White Hills are the greatest band currently walking the earth. Deal with it.
– OR –
White Hills are more than a band – they’re a way to liberation.
Were it that we believed in ranking and ordering artistic expression, we’d have no problem with prematurely declaring their just-released album, “So You Are … So You’ll Be,” to be our absolute favorite album of the year – the most awe-inspiring, the most intergalactic, the most monolithic, and certainly our favorite.
It’s not simply the consistency of White Hills’ output over the past few years – since 2009 at least, a full-length album each year (and counting), along with an ever-expanding universe of mind-blowing miscellanea – that’s so remarkable.
Rather, it’s the absolute purity of vision demonstrated by the band’s twin-engines of Dave W. (guitar) and Ego Sensation (bass), and whoever else is caught in their orbit at the time of recording. It’s a vision based on limitless possibilities, stern resolve and – no two ways about it – absolutely magickal, molten guitar playing.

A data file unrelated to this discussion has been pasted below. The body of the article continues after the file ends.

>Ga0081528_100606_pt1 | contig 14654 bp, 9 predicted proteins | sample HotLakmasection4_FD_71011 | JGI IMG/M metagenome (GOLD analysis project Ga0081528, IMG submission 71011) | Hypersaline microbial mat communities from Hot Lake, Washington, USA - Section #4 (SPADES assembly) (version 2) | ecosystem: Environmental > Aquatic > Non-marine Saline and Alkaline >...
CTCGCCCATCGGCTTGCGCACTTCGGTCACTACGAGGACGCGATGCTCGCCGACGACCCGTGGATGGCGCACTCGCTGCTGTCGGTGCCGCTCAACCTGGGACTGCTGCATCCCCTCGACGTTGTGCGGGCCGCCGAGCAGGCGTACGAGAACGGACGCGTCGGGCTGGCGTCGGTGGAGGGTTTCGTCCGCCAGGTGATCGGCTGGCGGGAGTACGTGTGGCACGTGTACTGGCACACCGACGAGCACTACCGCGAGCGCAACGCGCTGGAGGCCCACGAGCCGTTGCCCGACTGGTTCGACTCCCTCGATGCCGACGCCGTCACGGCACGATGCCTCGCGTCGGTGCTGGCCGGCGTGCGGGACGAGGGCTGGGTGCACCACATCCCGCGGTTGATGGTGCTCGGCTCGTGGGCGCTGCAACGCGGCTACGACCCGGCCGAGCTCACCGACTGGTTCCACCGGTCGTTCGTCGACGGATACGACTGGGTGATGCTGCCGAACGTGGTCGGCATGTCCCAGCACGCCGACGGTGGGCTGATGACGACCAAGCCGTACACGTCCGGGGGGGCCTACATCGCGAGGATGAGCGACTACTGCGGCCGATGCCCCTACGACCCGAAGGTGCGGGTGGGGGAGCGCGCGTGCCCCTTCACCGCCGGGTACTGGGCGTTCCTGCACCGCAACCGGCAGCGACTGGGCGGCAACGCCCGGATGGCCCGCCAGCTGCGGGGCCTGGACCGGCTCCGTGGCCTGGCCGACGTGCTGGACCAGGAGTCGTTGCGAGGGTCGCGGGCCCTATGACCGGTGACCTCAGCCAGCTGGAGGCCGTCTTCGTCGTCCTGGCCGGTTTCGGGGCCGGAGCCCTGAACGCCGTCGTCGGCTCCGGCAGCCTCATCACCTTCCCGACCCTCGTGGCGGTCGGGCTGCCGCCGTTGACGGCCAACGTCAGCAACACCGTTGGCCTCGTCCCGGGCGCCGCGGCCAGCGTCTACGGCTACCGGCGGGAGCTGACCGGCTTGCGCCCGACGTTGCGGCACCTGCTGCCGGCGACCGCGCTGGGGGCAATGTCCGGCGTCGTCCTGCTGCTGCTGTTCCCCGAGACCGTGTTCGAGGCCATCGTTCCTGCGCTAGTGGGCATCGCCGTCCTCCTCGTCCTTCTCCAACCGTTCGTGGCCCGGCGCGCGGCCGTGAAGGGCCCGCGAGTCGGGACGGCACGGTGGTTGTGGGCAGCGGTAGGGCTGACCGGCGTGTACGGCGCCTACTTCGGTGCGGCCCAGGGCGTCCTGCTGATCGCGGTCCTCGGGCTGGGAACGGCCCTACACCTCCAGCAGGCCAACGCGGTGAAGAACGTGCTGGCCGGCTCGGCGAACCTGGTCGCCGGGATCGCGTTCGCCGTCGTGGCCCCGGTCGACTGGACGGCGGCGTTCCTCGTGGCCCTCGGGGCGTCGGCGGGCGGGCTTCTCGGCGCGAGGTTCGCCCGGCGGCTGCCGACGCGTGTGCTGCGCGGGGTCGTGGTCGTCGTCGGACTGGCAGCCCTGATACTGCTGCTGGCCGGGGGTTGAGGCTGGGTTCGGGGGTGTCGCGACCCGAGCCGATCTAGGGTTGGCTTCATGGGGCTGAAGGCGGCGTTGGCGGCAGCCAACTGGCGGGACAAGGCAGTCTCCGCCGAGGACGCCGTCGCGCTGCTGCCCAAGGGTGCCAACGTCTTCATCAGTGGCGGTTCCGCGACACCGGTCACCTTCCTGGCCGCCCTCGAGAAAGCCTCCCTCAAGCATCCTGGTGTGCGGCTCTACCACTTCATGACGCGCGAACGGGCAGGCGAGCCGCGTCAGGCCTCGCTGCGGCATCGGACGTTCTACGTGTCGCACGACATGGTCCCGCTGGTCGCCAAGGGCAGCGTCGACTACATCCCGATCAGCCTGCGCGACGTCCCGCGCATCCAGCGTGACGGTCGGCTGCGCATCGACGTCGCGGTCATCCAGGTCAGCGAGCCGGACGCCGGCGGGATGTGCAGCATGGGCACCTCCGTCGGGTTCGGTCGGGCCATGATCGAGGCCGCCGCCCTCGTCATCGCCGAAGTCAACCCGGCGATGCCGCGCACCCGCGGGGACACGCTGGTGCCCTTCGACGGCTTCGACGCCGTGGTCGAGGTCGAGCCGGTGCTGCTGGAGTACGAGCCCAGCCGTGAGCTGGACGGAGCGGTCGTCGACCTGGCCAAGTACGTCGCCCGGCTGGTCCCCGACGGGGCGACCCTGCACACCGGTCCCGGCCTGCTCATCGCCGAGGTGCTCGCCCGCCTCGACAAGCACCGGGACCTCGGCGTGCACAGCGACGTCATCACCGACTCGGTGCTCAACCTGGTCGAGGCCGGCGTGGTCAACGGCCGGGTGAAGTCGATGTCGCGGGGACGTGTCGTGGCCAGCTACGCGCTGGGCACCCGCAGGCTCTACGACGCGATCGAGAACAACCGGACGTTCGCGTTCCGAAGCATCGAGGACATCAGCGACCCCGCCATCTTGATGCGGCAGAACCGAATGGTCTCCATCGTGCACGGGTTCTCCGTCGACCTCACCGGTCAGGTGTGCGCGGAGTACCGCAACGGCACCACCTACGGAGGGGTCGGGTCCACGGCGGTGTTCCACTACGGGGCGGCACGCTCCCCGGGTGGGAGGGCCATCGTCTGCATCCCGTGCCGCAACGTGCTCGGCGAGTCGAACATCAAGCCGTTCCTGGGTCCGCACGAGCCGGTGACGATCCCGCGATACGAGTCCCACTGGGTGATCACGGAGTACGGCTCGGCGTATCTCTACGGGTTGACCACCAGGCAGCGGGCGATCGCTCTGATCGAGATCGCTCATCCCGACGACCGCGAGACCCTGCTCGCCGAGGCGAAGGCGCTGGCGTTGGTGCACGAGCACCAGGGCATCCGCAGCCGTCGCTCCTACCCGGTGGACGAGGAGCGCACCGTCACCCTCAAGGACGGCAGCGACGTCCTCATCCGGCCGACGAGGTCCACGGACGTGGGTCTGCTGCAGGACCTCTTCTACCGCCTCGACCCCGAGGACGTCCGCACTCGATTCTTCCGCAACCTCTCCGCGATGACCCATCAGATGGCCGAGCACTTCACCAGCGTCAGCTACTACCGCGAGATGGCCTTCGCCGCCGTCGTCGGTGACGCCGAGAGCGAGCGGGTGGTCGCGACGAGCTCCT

It’s a vision demonstrated right there in the title of their latest, and in every second of its fifty-seven and one-half minutes of snarling space sonics. White Hills simply are what they aspire to be. They are a band like absolutely no other, and here’s to their continuing to be.
“So You Are … So You’ll Be” is out now on Thrill Jockey Records.
“Life with a narrow view is suppressed and constricted; it is a struggle. There is always tension involved in it, because it takes an enormous amount of energy to keep everything in order all the time. If you have a narrow view of life, the disorder of life has to be ordered for you, so you are always busy manipulating the mind and rejecting things or holding on to them …
The spacious mind has room for everything. It is like the space in a room, which is never harmed by what goes in and out of it. In fact, we say ‘the space in this room,’ but actually, the room is in the space, the whole building is in the space. When the building has gone, the space will still be there. The space surrounds the building, and right now we are containing space in a room. With this view we can develop a new perspective. We can see that there are walls creating the shape of the room, and there is the space. Looking at it one way, the walls limit the space in the room. But looking at it another way, we see that space is limitless.”
- Ajahn Sumedho, “Noticing Space”